The Great Myth
December 4, 2009
By Bill Harrison
It is important to understand the following: When you “make” someone a manager or promote someone to manager or give someone a manager title – that does not impart the skill sets for that position.
The title of “manager” could apply to a project manager for example, or superintendent, or foreman. These folks all manage people; so don’t get hung up on the title. Now, how do most folks get selected to be a “manager”, or “superintendent” or “foreman”? Primarily because they stood out for their individual performance, attitude, work ethic and hard work, right?
When they are moved into a management role what is expected? The boss expects results. Managers must get those results by doing what? Is it still based on their own initiative and hard work?
No! “Managers” must get the job done through others! There is a major shift in skill sets required isn’t there? If fact, many managers get frustrated in trying to get the job done through others and end up doing it themselves!
We all know and understand the serious negative consequences of permitting this to happen; but we do it almost daily. In fact, many bosses are doing the work of their managers for the same reason. Scary, isn’t it?
Being a successful manager is based on solid people skills; and most managers lack that critical essential. Getting results through others is the biggest challenge in the industry; way ahead of the economy, government, and other issues. If you agree, please send me a note on this. If you disagree, also send me a note. Let’s talk about this so we can get a better handle on it.
You must ask yourself this question: “What level of performance am I accepting or teaching from each and every manager on my team?” Let’s start with the honest answer to that question.
It is clear that a significant number of managers are focused on getting the job done. So, what’s the problem with that? That sounds pretty good to most of us. We want folks who “git ‘er done.”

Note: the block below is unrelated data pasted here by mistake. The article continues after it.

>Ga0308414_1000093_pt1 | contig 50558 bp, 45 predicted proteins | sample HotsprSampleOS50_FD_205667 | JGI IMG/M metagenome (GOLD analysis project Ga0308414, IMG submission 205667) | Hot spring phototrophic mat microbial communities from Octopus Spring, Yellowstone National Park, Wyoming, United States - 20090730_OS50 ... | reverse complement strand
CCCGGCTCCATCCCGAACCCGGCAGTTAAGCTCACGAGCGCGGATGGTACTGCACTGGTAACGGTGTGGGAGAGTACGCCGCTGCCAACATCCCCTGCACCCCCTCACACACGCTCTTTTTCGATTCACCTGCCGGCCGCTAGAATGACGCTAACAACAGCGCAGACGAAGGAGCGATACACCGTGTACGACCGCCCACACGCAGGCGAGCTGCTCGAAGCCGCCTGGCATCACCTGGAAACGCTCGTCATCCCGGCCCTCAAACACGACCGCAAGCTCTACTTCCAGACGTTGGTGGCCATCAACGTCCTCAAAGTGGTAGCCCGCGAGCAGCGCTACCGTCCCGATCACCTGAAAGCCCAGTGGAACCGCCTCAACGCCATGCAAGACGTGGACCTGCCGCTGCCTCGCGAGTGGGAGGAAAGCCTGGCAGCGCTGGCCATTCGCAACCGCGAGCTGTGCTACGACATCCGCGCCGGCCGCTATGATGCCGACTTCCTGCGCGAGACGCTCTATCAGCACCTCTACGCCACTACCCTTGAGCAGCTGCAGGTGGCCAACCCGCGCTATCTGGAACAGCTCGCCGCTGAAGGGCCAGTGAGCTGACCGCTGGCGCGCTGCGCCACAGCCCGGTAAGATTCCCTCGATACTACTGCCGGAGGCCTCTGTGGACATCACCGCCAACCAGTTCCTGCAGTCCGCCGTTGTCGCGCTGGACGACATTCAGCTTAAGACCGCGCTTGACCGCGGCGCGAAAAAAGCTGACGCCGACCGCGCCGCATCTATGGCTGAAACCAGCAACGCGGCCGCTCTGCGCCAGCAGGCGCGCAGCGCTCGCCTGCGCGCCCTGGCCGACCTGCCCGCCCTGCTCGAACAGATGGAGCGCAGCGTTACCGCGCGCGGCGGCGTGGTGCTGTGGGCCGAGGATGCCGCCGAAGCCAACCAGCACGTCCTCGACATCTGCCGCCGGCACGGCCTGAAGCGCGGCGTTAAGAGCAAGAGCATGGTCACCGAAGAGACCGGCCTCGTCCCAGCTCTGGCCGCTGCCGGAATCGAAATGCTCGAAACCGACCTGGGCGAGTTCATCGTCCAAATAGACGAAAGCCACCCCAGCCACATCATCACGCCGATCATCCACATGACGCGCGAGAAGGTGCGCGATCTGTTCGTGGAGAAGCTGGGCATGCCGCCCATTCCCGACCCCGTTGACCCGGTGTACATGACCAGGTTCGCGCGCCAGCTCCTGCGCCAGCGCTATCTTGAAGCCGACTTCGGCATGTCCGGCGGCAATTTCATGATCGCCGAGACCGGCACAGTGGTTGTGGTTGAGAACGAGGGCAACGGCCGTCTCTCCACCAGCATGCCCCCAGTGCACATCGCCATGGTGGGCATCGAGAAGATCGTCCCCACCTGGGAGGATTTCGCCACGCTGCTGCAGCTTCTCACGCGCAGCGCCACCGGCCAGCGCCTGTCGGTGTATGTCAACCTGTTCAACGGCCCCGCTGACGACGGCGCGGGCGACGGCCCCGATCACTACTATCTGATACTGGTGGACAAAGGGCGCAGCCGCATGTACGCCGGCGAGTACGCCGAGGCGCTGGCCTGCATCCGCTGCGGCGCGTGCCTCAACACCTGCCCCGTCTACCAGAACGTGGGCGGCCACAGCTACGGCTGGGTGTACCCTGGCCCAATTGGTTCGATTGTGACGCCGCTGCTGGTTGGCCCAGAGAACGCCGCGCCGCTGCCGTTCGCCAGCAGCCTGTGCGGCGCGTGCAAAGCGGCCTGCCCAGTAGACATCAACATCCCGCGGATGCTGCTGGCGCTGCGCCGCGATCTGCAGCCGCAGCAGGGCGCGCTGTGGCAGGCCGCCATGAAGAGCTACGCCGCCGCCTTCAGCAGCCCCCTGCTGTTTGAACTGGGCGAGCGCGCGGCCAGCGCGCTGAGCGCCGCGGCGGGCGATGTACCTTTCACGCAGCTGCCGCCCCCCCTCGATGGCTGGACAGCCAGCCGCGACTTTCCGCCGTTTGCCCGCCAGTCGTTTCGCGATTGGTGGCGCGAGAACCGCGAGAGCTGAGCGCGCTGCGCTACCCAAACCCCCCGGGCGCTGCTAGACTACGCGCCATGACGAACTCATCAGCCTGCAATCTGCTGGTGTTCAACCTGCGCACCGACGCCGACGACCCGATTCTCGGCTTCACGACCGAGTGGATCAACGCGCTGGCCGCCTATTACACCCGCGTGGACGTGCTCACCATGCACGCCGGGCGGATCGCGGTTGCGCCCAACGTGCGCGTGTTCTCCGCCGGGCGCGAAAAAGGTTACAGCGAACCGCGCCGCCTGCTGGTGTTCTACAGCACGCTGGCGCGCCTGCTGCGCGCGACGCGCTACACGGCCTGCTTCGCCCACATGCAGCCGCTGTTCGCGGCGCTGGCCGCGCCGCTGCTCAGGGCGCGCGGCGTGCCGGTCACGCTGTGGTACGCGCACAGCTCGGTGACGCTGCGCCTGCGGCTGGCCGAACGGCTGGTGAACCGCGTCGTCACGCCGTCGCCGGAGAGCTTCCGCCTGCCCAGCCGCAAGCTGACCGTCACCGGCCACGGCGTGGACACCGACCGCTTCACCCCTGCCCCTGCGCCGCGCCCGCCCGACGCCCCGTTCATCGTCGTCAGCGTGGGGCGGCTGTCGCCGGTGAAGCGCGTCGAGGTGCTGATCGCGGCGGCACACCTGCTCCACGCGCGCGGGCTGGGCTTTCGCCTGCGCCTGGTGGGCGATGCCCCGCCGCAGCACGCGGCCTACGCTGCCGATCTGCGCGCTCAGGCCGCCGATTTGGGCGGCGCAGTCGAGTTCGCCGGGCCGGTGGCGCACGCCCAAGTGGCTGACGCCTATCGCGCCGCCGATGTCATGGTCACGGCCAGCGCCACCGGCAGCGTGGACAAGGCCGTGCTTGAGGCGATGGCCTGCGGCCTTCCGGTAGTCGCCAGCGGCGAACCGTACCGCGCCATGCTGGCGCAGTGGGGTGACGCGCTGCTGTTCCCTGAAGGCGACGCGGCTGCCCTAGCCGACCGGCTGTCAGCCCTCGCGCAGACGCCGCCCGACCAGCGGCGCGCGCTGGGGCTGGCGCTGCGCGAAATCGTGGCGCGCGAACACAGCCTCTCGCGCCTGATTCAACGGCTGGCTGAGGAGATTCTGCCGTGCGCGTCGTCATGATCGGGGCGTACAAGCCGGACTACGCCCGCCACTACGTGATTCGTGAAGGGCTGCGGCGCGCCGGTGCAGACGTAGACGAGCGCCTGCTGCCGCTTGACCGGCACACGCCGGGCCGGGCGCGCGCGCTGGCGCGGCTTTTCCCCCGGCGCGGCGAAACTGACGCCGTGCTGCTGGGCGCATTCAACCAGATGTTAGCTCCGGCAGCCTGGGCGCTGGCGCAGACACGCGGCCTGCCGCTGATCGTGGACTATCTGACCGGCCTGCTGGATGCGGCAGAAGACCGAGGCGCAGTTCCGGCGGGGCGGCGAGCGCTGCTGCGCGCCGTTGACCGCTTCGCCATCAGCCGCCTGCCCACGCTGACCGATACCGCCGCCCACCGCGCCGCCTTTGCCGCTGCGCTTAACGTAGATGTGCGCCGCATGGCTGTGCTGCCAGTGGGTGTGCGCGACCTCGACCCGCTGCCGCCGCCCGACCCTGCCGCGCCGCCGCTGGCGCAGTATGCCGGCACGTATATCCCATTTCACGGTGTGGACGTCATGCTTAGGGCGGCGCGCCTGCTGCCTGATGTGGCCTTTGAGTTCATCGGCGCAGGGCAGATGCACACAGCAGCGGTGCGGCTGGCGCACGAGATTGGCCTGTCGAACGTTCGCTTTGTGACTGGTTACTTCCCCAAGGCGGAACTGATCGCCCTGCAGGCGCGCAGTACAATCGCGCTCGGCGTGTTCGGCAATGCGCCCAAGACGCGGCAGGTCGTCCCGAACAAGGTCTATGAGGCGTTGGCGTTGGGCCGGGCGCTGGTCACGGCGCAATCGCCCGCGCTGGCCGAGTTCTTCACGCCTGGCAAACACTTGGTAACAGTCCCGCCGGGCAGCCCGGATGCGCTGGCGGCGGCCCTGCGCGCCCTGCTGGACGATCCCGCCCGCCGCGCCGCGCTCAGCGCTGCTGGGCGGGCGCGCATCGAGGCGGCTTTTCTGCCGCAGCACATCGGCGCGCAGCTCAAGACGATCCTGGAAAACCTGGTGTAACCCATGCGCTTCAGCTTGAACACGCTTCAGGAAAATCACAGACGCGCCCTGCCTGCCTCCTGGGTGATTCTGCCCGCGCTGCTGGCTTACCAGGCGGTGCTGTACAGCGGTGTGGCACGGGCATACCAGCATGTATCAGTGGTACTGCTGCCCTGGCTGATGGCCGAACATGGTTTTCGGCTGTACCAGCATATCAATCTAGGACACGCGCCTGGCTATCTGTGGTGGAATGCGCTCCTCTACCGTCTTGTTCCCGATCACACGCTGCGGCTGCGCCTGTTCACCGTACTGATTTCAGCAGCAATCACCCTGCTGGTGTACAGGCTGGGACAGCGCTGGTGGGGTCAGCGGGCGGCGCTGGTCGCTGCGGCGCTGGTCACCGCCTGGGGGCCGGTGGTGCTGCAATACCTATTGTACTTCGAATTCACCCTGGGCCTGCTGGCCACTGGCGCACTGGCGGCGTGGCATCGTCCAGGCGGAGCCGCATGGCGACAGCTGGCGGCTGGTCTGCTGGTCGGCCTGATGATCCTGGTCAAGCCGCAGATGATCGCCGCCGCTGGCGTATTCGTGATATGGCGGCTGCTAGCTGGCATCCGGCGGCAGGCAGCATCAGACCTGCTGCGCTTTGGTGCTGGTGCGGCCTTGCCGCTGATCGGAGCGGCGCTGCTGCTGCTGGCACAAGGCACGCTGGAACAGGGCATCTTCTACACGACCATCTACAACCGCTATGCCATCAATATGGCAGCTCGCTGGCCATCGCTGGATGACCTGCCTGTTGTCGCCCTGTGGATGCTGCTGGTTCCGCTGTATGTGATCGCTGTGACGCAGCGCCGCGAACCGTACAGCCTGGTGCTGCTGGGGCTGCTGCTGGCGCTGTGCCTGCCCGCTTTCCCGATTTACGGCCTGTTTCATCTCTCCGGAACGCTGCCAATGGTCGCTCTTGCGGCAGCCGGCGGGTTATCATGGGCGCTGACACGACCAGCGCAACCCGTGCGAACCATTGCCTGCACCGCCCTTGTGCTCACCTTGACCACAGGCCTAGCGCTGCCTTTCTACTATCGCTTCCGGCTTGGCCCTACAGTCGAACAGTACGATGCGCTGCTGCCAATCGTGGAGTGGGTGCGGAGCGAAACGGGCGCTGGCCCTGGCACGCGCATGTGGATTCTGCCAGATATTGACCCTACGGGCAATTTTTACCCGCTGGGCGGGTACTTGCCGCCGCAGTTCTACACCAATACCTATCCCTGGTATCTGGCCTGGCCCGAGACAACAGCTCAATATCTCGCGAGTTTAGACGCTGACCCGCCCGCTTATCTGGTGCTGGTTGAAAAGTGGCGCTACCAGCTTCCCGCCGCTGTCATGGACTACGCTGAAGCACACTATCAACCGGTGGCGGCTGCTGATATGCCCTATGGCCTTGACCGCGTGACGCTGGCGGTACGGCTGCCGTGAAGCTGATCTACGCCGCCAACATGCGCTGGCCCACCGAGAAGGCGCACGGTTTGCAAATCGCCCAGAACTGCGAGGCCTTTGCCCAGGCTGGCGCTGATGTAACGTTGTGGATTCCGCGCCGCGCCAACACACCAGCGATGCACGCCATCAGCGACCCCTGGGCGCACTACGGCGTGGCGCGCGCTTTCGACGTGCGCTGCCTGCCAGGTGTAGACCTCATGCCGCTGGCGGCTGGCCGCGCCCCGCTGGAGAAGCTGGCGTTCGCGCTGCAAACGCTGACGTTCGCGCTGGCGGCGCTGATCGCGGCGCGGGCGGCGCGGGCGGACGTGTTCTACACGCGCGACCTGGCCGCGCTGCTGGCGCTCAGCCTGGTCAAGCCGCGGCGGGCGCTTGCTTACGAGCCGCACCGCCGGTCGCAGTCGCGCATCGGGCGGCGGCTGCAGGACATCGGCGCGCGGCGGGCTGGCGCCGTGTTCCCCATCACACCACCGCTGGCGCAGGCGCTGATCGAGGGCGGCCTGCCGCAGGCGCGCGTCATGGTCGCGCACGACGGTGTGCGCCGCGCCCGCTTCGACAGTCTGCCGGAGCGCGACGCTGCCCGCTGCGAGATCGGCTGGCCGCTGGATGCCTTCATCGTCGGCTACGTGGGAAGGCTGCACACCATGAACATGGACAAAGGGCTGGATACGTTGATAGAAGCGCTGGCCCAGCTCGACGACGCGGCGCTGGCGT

I am shocked at how many managers do not understand their primary role – to get the job done - at a profit. There is almost an attitude of getting it done, no matter what. And that translates to getting it done at any cost.
There are also a significant number of managers who do not understand the cost of doing business. There is little grasp of what “throwing overtime” at a job does to the bottom line. What happens when we keep saying “we will get to that later?” And now it is later; and now we are in the overtime mode. What happens when four team members are standing around because of a lack of needed material, or some supplies, or of tools? Do your managers truly understand how that affects the job cost; and how dramatically?
Stop! Take a serious look at recent jobs that lost money or at least did not make the kind of bottom line dollars you thought reasonable. Really dig into it; you should do a thorough autopsy on every closed job. Then just answer honestly. How many of those losses or slips in profits could have been avoided if a manager had done their job? You will soon discover that lack of proper management/ supervision is costing you a lot of money. Maybe I should make it even more emphatic – A LOT OF MONEY!
An honest evaluation of most managers would suggest that most are not really focused on profit. I didn’t say they would tell you that; but their actions make that pretty clear.
Copyright 2009 by PLI, Inc.
The Phoenix Leadership Institute, Inc.
P. O. Box 1403, Centreville, VA 20122
Tel: 703-909-8230, Fax: 703-743-1644
PHCC Educational Foundation.
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